The Role of Biofilm Management and Wound Hygiene in Wound Healing
Wounds that fail to heal or contract in size for up to three weeks despite the use of standard care techniques are described as chronic or hard-to-heal wounds. These wounds result in increased pain and impaired mobility for patients, which translates into lost productivity and lower life quality. Some factors that contribute to delayed wound healing include disease (diabetes, peripheral artery disease, cancer), local or systemic infections, stress, prolonged use of certain medications, alcohol, smoking, and poor nutrition. However, an often-overlooked contributor is the presence of tenacious biofilm in injured tissues.
NB: Wound conditions differ between patients and must be managed by competent wound experts. This article is a product of research and may not be considered overarching medical advice. For more information, contact The Wound Pros today.
How Biofilm Affects Wound Healing
Biofilm refers to communities of microbes, such as bacteria, fungus, and other microscopic organisms assumed to be present in chronic or hard-to-heal wounds. The World Union of Wound Healing Societies (WUWHS) remarked that "all non-healing chronic wounds potentially harbor biofilms, and, therefore, relying on anecdotal visual cues is unnecessary." "Instead, clinicians should assume all non-healing, chronic wounds that have failed to respond to standard care have biofilm. Therefore, treatments should be targeted towards effective disruption of biofilms and preventing formation and reformation." Because open wounds lack the natural protective cover of the skin and acid mantle, microorganisms present on the skin's flora or from endogenous sources can gain access into subcutaneous tissues and proliferate over time. Also, when biofilm matures and establishes itself, it exhibits firm resistance to antimicrobial agents and the host's immune defense.
Research has shown that biofilm impairs wound healing in chronic wounds by increasing the risk of infections, impeding fibroblast proliferation, and inflammatory responses, as well as lowering the efficacy of antimicrobial therapies. Since hard-to-heal wounds place an enormous financial burden on healthcare, addressing known contributors, including biofilm, is critical for improving healing outcomes and avoiding limb amputations. It is also worth noting that timely and adequate wound hygiene can greatly reduce the rate of chronic infection, antibiotic usage, and the need for specialist or advanced treatments.
Biofilm Management and Wound Hygiene
Biofilm management involves the removal of biofilm from the wound and taking active measures to prevent its re-formation. The concept of wound hygiene is closely correlated; it is aimed at removing unwanted materials from the wound (including biofilm), necrotic or devitalized tissues, debris, etc., to facilitate healing. These strategies can be classified into four main activities; cleansing, debridement, re-fashioning the wound edges, and application of dressings.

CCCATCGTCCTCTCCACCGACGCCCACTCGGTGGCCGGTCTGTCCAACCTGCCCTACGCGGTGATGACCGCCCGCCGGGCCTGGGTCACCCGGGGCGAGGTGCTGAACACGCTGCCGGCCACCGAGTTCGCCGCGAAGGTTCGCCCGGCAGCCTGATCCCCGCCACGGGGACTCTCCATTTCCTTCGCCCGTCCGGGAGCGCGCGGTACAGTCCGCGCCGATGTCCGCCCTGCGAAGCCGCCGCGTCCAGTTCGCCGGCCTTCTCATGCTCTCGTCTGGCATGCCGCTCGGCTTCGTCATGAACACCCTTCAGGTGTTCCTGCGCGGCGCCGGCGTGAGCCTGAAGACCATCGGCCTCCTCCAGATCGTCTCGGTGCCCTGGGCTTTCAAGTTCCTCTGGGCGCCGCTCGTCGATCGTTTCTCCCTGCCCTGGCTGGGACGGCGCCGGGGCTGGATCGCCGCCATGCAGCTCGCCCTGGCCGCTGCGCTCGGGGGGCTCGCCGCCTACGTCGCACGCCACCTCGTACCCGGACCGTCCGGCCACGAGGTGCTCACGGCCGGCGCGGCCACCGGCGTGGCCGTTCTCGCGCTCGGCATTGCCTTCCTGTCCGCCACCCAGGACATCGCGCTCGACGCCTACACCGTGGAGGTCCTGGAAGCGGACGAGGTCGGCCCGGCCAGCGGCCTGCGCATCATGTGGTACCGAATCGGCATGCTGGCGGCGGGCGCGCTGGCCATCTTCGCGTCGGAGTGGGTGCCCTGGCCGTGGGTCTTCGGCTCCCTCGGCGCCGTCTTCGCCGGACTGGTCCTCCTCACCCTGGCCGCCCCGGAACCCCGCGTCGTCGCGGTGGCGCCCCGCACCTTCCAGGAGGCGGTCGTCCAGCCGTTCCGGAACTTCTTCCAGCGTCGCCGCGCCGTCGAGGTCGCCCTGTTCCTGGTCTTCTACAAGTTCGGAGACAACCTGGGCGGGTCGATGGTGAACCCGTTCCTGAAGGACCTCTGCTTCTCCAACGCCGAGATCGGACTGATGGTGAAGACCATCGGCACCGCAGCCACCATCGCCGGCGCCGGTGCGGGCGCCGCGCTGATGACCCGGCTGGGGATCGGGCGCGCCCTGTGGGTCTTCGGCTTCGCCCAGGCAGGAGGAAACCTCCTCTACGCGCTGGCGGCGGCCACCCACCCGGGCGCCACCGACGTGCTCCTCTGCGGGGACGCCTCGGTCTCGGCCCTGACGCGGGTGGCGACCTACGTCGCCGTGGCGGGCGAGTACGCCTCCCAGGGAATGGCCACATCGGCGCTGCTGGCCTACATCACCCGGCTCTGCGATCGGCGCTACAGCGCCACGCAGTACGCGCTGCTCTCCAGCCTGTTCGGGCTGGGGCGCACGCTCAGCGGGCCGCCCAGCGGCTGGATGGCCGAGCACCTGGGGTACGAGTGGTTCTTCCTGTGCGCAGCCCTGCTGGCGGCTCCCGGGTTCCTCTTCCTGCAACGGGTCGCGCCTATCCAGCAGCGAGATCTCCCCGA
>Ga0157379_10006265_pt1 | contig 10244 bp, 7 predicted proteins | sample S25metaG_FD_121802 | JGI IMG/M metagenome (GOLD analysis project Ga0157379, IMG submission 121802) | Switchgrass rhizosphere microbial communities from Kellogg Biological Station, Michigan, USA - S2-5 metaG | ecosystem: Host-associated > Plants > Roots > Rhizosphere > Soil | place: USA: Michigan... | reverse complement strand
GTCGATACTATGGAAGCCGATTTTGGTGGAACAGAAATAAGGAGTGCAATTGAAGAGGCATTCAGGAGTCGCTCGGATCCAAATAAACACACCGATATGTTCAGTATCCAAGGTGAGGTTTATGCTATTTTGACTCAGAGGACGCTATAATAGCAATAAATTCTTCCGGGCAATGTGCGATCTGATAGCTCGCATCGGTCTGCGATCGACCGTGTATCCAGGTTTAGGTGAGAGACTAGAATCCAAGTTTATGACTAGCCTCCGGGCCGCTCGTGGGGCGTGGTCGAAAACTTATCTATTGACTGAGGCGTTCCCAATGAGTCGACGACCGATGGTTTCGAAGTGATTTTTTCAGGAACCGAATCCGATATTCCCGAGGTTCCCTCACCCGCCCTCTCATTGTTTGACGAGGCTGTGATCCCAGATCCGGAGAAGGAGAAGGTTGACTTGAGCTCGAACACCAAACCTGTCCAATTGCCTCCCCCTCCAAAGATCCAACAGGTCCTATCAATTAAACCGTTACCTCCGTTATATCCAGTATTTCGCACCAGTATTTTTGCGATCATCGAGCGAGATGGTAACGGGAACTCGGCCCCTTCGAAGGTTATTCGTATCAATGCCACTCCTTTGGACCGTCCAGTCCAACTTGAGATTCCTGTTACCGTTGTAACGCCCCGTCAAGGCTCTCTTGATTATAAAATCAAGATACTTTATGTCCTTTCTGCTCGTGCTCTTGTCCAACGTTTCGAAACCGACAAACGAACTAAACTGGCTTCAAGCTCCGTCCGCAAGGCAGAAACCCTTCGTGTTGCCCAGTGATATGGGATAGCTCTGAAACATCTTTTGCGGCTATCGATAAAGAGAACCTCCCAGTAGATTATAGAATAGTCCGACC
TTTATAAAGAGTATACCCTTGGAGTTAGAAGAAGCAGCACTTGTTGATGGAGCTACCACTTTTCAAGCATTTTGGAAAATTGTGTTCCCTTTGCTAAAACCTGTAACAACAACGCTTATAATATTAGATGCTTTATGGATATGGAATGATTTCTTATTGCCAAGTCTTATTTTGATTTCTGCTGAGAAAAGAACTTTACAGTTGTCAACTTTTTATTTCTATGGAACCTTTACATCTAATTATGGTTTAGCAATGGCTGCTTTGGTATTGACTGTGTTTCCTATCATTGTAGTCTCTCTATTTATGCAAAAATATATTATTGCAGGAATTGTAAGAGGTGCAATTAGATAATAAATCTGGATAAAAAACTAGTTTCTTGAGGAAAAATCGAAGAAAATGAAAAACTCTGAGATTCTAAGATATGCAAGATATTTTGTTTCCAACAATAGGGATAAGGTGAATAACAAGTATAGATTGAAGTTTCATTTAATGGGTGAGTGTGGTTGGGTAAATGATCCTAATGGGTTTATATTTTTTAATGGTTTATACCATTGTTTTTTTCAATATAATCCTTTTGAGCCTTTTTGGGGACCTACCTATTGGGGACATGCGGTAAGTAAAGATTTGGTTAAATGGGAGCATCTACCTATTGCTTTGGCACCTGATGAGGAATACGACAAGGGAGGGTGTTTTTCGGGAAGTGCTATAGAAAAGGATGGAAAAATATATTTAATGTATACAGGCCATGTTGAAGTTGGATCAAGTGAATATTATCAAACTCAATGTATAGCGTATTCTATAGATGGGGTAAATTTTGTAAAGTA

The first step in a wound hygiene procedure is cleansing the wound bed and peri-wound skin following an injury using a sterile gauze containing an antiseptic or antimicrobial agent. Cleansing decontaminates the wound bed and surrounding areas, removes debris and biofilm, and also loosens devitalized tissues. Alternatively, a surfactant solution can be used, with the clinician applying gentle force over the wound using cleansing pads or medical wipes. The objective of cleansing is to decontaminate the wound and prepare it for debridement. The area of skin 10-20 cm away from the wound edges should be cleansed using saline solution to reduce bacterial load.
Following injury, biofilm can form quickly in the first few hours and mature over the next 48-72 hours. Debridement is essential to protect the wound bed and mitigate microbial intrusion with the subsequent application of a dressing. Sharp, mechanical, ultrasonic, and biological debridement are all viable techniques for removing devitalized tissues from the wound site. Applying firm pressure is usually encouraged to dislodge any biofilm that may have begun to form up to the extent of pinpoint bleeding to promote faster wound healing. However, care should be taken for lower extremity wounds with inadequate perfusion or autoimmune problems. Debridement should be performed while taking into account the patient's skin integrity and pain tolerance and instruments must be sterile. Regular debridement should be considered standard practice in the management of hard-to-heal or chronic wounds.
The removal of overhanging, callused or rolled up wound edges that may harbor biofilm follows debridement. To promote faster wound contraction and epithelial advancement, the edges should be aligned with the wound bed. Exposure of viable tissues and pinpoint bleeding is desirable.
Applying wound dressings is the last phase of a proper wound hygiene program. The choice of dressing will depend on several factors including the cause of and type of wound, drainage, and skin integrity. Dressings should help protect the wound and provide a moist environment needed for faster healing. Wound dressings containing antimicrobial agents, e.g., povidone-iodine, Polyhexamethylene biguanide (PHMB), and silver can prevent biofilm reformation. The amount of exudate also plays a key role in choosing a dressing. Clinicians must make sure to continually assess the wound as it progresses and change dressings every few days until it heals completely.